Foul Weather Spoils Inauguration

Good weather was expected for the inauguration of President Taft in 1909. Carlisle Indian School students had been a staple of inaugural parades for some time and began making preparations for the parade as early as late November of the previous year when The Carlisle Arrow announced that the tailoring department was to make 350 cadet capes for Taft’s inauguration in early March. (Yes, inaugurations were held about six weeks later in those days.) Later issues monitored the status of the cape production. But when the inauguration came and passed, The Carlisle Arrow had nothing to say about it. How could this be when the Carlisle contingent had been so prominent in Roosevelt’s 1905 inaugural parade?

The answer, it appears, has to do with the state-of-the-art of weather forecasting at that time. High winds and 10 inches of snow where what Washingtonians got instead of the fair weather that was predicted. Cold temperatures that accompanied the blizzard caused the swearing-in ceremony and the speechifying that are part of it to be relocated to the Senate, but didn’t cancel the parade. The parade was held but was smaller than expected. Newspaper coverage, like that of the Carlisle Indian School publications, contained no mention of the Carlisle contingency marching in the parade. News reports on the weather described how the snowstorm shutdown transportation in and out of the Capital. Trains from all four directions were blocked by the snow and couldn’t get into town. West Point cadets got a lot of press for actually marching in the parade, enthusiastically at that, after getting off their train in Baltimore and marching 40 miles to get to the parade route.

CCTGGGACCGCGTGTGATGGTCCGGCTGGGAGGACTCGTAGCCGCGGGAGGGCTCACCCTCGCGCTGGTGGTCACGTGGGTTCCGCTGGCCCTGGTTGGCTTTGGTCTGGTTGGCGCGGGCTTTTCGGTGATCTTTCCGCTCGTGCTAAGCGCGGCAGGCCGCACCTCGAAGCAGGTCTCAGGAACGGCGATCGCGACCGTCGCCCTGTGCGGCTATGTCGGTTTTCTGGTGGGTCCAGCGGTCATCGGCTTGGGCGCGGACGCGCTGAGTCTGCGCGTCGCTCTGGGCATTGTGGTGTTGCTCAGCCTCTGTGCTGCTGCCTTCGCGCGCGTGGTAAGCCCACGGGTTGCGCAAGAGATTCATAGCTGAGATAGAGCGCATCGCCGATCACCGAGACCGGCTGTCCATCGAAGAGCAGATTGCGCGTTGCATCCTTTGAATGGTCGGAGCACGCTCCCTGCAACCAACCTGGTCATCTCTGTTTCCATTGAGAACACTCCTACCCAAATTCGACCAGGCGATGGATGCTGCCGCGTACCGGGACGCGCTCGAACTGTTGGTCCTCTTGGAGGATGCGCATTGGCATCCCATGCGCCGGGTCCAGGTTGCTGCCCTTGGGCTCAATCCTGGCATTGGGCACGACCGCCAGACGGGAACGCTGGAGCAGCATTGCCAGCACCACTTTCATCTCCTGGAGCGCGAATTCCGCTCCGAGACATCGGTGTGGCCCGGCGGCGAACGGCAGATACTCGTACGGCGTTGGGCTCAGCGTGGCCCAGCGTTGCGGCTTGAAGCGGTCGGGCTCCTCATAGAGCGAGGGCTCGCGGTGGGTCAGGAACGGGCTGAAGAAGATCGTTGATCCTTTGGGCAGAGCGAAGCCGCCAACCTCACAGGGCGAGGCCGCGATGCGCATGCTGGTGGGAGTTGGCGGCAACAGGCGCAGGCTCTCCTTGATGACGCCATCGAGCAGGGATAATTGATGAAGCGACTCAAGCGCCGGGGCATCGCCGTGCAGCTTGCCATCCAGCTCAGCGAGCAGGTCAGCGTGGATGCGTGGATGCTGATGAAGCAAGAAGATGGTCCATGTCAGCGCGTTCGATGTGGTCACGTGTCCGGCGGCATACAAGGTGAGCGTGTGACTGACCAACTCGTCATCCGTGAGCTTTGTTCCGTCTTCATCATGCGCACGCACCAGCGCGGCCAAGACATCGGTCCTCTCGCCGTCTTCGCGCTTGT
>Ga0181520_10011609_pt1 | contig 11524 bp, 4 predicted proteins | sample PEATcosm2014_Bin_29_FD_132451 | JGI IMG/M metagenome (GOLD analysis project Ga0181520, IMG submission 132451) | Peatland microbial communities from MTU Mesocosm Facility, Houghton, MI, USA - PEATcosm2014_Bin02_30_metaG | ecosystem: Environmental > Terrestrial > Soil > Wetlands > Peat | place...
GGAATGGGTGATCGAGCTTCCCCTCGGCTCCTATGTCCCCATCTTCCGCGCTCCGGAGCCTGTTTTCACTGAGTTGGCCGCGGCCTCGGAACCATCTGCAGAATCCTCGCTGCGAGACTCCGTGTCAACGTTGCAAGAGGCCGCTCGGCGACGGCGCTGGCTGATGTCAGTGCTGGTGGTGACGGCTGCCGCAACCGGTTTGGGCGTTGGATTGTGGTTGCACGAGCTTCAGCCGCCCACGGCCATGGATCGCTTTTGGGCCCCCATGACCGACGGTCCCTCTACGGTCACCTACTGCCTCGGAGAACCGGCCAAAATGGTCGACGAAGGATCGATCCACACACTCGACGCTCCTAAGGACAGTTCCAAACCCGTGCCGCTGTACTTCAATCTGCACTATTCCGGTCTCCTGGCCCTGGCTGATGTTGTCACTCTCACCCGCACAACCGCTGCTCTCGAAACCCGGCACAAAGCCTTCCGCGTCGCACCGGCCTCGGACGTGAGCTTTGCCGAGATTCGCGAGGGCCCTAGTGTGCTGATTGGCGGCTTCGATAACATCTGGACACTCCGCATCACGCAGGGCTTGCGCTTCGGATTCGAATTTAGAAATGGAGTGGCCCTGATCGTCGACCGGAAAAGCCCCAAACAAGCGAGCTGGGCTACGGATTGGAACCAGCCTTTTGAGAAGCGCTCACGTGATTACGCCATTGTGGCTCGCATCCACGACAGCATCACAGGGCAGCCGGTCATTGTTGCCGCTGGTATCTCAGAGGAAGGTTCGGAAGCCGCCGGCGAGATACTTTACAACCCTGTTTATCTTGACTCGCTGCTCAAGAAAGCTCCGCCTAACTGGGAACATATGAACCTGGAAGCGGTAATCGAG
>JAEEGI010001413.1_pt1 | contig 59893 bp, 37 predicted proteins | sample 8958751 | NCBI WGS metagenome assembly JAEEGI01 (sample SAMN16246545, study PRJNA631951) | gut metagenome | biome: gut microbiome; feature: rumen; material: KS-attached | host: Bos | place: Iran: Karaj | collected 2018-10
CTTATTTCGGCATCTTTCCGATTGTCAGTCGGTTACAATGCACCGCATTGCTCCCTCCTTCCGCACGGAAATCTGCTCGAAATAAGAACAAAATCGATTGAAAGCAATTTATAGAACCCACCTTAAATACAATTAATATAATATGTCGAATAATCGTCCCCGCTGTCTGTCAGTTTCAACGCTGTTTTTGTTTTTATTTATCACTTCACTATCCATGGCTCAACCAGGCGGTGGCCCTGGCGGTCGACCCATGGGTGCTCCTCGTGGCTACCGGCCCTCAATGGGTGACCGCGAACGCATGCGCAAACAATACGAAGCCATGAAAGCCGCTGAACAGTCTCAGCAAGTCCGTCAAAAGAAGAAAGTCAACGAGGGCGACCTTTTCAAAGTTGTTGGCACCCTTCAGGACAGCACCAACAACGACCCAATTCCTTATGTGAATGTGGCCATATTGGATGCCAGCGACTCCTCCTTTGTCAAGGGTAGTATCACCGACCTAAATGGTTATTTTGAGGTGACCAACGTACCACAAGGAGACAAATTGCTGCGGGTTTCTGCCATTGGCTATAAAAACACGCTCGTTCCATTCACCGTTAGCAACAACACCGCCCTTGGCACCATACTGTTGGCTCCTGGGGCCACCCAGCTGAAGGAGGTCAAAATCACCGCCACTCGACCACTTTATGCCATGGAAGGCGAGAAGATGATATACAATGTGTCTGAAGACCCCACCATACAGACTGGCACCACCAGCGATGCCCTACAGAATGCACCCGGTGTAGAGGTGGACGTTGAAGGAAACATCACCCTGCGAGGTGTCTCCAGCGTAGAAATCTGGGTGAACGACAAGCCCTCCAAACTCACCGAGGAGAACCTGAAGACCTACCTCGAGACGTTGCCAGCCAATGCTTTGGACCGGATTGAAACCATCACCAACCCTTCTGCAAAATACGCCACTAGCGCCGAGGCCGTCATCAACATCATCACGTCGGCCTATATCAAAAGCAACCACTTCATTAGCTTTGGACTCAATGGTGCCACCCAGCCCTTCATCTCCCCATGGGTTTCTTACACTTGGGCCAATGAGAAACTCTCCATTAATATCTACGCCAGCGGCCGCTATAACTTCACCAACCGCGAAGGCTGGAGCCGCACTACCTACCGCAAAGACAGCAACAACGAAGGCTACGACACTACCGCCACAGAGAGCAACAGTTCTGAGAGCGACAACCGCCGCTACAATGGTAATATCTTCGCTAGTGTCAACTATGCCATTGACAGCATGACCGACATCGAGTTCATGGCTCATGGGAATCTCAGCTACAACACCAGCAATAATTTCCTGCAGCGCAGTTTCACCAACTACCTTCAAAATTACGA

It seems likely that the 350 Carlisle boys were on one of those trains that didn’t make it into the city and missed the parade. The March 12 issue of The Carlisle Arrow related, “Several of our students had the satisfaction of seeing the inaugural parade at Washington.” Those students most likely weren’t part of the contingent who were to have marched.


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